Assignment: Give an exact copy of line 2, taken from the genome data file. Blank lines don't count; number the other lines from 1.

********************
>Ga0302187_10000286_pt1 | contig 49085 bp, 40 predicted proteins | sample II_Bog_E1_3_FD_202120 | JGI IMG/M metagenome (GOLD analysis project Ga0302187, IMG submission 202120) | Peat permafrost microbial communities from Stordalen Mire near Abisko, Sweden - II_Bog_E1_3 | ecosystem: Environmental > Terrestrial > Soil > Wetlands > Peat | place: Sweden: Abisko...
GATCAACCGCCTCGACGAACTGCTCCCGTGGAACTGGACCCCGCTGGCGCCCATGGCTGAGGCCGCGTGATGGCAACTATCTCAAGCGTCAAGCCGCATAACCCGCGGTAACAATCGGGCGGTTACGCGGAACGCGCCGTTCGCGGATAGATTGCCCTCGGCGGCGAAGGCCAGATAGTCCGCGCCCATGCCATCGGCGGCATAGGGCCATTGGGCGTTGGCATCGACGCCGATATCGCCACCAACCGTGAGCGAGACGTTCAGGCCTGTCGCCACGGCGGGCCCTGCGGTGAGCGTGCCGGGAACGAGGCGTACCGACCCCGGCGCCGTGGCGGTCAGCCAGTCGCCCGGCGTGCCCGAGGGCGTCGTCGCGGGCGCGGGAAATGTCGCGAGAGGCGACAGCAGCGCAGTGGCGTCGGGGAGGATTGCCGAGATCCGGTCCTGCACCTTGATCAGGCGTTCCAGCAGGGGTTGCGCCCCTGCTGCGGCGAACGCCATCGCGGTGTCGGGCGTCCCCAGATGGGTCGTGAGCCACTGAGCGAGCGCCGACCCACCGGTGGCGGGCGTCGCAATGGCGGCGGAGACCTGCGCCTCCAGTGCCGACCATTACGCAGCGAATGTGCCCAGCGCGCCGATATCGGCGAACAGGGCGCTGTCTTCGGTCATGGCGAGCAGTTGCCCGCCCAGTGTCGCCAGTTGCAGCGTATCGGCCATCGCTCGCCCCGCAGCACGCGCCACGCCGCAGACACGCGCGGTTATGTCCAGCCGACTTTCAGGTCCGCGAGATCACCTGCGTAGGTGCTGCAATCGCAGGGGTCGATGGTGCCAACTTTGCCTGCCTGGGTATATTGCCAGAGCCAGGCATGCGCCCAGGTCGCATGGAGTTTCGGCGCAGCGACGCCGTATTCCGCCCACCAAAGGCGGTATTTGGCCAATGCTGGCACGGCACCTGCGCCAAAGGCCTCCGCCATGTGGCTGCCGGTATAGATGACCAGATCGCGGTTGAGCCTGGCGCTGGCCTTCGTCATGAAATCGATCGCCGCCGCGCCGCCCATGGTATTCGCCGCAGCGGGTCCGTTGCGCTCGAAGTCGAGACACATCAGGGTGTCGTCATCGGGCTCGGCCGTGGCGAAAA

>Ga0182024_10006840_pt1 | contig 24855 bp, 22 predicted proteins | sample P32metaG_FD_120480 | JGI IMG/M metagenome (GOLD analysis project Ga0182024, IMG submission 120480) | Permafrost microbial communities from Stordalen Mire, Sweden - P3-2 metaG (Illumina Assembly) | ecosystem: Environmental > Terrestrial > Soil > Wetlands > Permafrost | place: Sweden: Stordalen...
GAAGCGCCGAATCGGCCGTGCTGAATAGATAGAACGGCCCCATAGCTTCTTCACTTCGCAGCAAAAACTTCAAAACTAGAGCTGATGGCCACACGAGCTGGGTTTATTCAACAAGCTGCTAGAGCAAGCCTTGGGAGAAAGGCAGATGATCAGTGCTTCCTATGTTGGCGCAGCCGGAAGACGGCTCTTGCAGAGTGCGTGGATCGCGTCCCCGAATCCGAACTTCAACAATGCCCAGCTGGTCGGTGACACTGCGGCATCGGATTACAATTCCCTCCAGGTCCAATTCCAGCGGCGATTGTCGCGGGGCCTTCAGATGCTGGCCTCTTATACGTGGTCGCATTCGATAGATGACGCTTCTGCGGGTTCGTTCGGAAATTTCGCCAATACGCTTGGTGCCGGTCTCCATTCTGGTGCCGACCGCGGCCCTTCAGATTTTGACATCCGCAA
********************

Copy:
GATCAACCGCCTCGACGAACTGCTCCCGTGGAACTGGACCCCGCTGGCGCCCATGGCTGAGGCCGCGTGATGGCAACTATCTCAAGCGTCAAGCCGCATAACCCGCGGTAACAATCGGGCGGTTACGCGGAACGCGCCGTTCGCGGATAGATTGCCCTCGGCGGCGAAGGCCAGATAGTCCGCGCCCATGCCATCGGCGGCATAGGGCCATTGGGCGTTGGCATCGACGCCGATATCGCCACCAACCGTGAGCGAGACGTTCAGGCCTGTCGCCACGGCGGGCCCTGCGGTGAGCGTGCCGGGAACGAGGCGTACCGACCCCGGCGCCGTGGCGGTCAGCCAGTCGCCCGGCGTGCCCGAGGGCGTCGTCGCGGGCGCGGGAAATGTCGCGAGAGGCGACAGCAGCGCAGTGGCGTCGGGGAGGATTGCCGAGATCCGGTCCTGCACCTTGATCAGGCGTTCCAGCAGGGGTTGCGCCCCTGCTGCGGCGAACGCCATCGCGGTGTCGGGCGTCCCCAGATGGGTCGTGAGCCACTGAGCGAGCGCCGACCCACCGGTGGCGGGCGTCGCAATGGCGGCGGAGACCTGCGCCTCCAGTGCCGACCATTACGCAGCGAATGTGCCCAGCGCGCCGATATCGGCGAACAGGGCGCTGTCTTCGGTCATGGCGAGCAGTTGCCCGCCCAGTGTCGCCAGTTGCAGCGTATCGGCCATCGCTCGCCCCGCAGCACGCGCCACGCCGCAGACACGCGCGGTTATGTCCAGCCGACTTTCAGGTCCGCGAGATCACCTGCGTAGGTGCTGCAATCGCAGGGGTCGATGGTGCCAACTTTGCCTGCCTGGGTATATTGCCAGAGCCAGGCATGCGCCCAGGTCGCATGGAGTTTCGGCGCAGCGACGCCGTATTCCGCCCACCAAAGGCGGTATTTGGCCAATGCTGGCACGGCACCTGCGCCAAAGGCCTCCGCCATGTGGCTGCCGGTATAGATGACCAGATCGCGGTTGAGCCTGGCGCTGGCCTTCGTCATGAAATCGATCGCCGCCGCGCCGCCCATGGTATTCGCCGCAGCGGGTCCGTTGCGCTCGAAGTCGAGACACATCAGGGTGTCGTCATCGGGCTCGGCCGTGGCGAAAA